On May 26, Engine No. 1, an activist hedge fund owning 0.02% of ExxonMobil’s stock, led a shareholder revolt against the oil giant, ousting three of Exxon’s board members despite opposition from senior management. The change was part of a recent tide of losses for the global oil industry. Chevron’s shareholders also displayed an intolerance for corporate negligence toward climate change when they passed a resolution mandating the company to account for and cut down on Scope 3 emissions, which are released in the process of oil combustion. These emissions make up a far larger share of the company’s carbon footprint than emissions from operations and extraction. Together, these shareholders are jointly calling on the oil industry to adapt its business model to align with a decarbonized economy.
Overseas, there is a burgeoning judicial willingness to compel governments and corporations to actualize a decarbonized economy. In Australia, the federal court found that the Environment Minister has a duty of care to protect the country’s youth from future harm. This marked the first time an Australian court determined that members of the government have a statutory obligation to protect vulnerable people from the effects of climate change. Meanwhile, in The Hague, a high court ordered Shell to reduce its greenhouse gas emissions by 45 percent, including its Scope 3 emissions, by the end of 2030 compared to 2019 levels. The court determined that Shell’s sustainability policy was vague, unenforceable, and detrimental to the Netherlands’ Paris Agreement goals.
Collectively, these developments suggest a gradual yet critical shift in the roles that major financial and judicial institutions are willing to play in the global struggle to reduce greenhouse gas emissions. There is a growing sense of urgency as the window for keeping global temperature rise below 1.5 degrees Celsius rapidly closes. Earlier in May, the International Energy Agency reported that the world will not reach net-zero carbon emissions by 2050 unless countries immediately stop approving new oil and gas fields. Yet, major fossil fuel companies continue to operate business as usual, as if investments in carbon capture technology make up for their ongoing exploration and extraction of fossil fuels.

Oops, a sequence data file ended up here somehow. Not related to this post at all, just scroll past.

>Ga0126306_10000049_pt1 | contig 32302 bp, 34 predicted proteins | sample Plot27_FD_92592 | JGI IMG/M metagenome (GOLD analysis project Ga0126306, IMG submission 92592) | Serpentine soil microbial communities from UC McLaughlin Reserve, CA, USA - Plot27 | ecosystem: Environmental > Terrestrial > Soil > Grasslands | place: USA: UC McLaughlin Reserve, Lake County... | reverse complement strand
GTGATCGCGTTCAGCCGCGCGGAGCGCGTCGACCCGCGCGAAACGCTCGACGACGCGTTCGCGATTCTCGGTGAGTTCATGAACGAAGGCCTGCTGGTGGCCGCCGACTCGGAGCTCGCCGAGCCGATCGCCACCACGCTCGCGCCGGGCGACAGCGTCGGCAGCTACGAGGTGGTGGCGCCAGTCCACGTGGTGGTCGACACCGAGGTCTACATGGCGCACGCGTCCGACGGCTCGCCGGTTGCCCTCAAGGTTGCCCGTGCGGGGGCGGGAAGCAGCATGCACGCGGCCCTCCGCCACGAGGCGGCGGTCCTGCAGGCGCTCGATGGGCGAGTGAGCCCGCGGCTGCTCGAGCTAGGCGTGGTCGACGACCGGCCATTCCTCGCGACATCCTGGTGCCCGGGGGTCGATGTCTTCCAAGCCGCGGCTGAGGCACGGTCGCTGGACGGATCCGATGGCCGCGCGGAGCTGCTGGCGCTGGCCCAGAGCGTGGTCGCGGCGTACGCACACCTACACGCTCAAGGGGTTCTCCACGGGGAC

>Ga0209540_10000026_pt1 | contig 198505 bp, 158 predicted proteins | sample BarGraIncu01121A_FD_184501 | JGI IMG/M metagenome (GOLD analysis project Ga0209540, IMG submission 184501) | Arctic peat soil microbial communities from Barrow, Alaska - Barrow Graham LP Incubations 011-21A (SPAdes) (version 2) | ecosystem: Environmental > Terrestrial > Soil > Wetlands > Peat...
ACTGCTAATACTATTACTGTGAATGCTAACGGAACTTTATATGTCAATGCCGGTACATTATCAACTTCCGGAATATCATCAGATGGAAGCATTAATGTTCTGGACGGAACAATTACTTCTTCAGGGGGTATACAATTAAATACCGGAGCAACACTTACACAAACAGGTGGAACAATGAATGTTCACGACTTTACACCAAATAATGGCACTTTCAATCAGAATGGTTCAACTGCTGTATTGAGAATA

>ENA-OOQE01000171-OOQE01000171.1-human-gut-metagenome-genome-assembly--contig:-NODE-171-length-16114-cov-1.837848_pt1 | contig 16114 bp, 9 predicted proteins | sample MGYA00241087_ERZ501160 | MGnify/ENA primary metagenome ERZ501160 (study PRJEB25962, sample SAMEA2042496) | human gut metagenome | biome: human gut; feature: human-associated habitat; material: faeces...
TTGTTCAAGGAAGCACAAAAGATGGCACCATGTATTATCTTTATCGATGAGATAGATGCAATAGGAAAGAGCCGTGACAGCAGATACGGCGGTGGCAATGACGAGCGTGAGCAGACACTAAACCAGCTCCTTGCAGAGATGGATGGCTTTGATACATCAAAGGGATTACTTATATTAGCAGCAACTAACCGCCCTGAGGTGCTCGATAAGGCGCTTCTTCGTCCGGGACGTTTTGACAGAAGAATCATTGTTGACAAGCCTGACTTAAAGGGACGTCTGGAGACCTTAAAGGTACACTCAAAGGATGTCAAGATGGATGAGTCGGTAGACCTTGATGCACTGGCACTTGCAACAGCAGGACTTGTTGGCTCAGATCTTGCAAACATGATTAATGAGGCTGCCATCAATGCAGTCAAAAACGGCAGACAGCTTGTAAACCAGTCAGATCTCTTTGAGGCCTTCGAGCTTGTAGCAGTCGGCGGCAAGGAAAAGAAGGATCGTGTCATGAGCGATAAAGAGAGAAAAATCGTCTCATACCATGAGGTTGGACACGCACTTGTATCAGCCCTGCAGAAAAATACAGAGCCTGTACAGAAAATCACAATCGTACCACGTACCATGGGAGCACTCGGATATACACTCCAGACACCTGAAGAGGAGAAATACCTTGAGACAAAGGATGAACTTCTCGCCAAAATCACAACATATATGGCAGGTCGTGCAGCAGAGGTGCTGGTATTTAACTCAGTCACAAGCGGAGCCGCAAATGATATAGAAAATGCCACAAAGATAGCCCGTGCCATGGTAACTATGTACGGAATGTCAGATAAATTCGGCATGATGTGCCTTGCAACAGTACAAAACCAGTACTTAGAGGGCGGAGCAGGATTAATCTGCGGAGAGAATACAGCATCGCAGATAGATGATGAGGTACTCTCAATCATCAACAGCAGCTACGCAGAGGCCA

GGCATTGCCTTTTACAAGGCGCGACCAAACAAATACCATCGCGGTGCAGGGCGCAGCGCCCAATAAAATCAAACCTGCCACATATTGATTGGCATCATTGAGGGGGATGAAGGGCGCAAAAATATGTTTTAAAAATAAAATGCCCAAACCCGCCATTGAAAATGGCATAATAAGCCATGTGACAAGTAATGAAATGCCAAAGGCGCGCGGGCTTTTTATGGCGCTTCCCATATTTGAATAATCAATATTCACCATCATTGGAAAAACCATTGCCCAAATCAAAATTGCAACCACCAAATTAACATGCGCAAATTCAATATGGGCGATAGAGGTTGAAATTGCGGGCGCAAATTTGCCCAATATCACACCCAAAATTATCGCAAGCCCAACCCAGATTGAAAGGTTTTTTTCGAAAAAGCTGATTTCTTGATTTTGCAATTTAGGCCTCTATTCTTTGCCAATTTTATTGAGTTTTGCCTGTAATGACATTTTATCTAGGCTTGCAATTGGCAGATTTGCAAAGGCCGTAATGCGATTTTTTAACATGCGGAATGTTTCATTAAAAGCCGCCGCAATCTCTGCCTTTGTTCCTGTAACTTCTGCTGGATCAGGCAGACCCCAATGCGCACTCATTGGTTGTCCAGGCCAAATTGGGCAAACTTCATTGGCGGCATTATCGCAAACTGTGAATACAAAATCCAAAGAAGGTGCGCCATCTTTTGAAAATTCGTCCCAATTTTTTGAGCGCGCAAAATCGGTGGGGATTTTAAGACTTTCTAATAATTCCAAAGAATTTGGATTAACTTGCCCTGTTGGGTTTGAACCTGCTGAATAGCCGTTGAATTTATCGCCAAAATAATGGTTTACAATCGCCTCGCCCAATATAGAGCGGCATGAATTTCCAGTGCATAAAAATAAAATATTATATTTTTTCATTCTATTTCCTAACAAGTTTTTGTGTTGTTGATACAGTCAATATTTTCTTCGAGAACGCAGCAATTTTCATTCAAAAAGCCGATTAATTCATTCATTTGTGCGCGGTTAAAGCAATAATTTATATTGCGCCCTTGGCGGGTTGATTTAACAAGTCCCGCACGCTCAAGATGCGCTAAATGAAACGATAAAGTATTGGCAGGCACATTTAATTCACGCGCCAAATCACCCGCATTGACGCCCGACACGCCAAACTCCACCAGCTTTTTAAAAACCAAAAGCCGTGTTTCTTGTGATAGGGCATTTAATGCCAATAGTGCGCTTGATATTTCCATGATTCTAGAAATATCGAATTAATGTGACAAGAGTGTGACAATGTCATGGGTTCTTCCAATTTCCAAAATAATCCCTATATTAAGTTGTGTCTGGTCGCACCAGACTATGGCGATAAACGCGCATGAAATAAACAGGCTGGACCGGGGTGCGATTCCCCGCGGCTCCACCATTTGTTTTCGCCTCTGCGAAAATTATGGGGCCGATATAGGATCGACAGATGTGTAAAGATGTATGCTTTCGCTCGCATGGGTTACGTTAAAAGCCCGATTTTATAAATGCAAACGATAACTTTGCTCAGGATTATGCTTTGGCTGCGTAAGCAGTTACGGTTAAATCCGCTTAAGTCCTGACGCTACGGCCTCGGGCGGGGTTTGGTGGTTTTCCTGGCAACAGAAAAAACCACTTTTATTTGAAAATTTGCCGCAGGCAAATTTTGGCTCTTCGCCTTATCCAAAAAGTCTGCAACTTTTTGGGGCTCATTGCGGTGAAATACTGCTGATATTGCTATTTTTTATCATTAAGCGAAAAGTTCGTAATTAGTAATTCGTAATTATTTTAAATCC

Since around 2010, U.S. coal production and consumption have gradually fallen as plummeting wind and solar prices, as well as stricter federal regulations limiting mercury and other pollutants from coal-fired power plants, have rendered coal uneconomical. In contrast, production and consumption of oil and gas have steadily increased, leaving the burden of significant climate action on governments. Despite historical knowledge of climate science and attribution, fossil fuel companies have dragged their feet for decades and prioritized profits over human well-being and ecological health. As recently as 2019, ExxonMobil has underwritten organizations and lawmakers that espouse climate denial, despite its statements acknowledging climate change and committing to action. Clearly, achieving an environmentally equitable and carbon-free society cannot depend on the good will of fossil fuel companies.
The week of May 25 was a watershed moment for the oil industry, as shareholders and judges forced it to truly reckon with its inherently unsustainable business model. However, immediate changes are unlikely. In Australia, there remains ambiguity over what the duty-of-care ruling actually entails, as an injunction was not granted. Meanwhile, the ruling in the Netherlands for Shell has a limited effect on the company’s actions outside of the country—and Shell is also expected to appeal. Here, in the United States, the Chevron resolution still lacks specific targets and deadlines for emissions reductions. In a similar vein, ExxonMobil’s new board members seem more invested in keeping the company profitable than transforming it into an advocate for climate justice.
Despite these caveats, these developments still lay the legal and financial foundations for monumental changes to the energy sector. Keep in mind that these events are not occurring in a vacuum. Domestically, the Biden Administration rejoined the Paris Agreement and passed a flurry of Executive Orders on climate change, environmental justice, and clean energy. The Administration has also been clear in its desire to end fossil fuel subsidies, limit the permitting of oil and natural gas leases, and pursue an ambitious sustainable infrastructure bill. These federal efforts and the growing ethos of shareholder and judicial activism build on a legacy of ongoing community-led organizing. In tandem with grassroots struggles against fossil fuel investments, unjust and inequitable siting of pipelines, environmental racism, settler colonialism, and many other ills of the carbon economy, these recent events indicate a growing trend toward corporate climate action and accountability.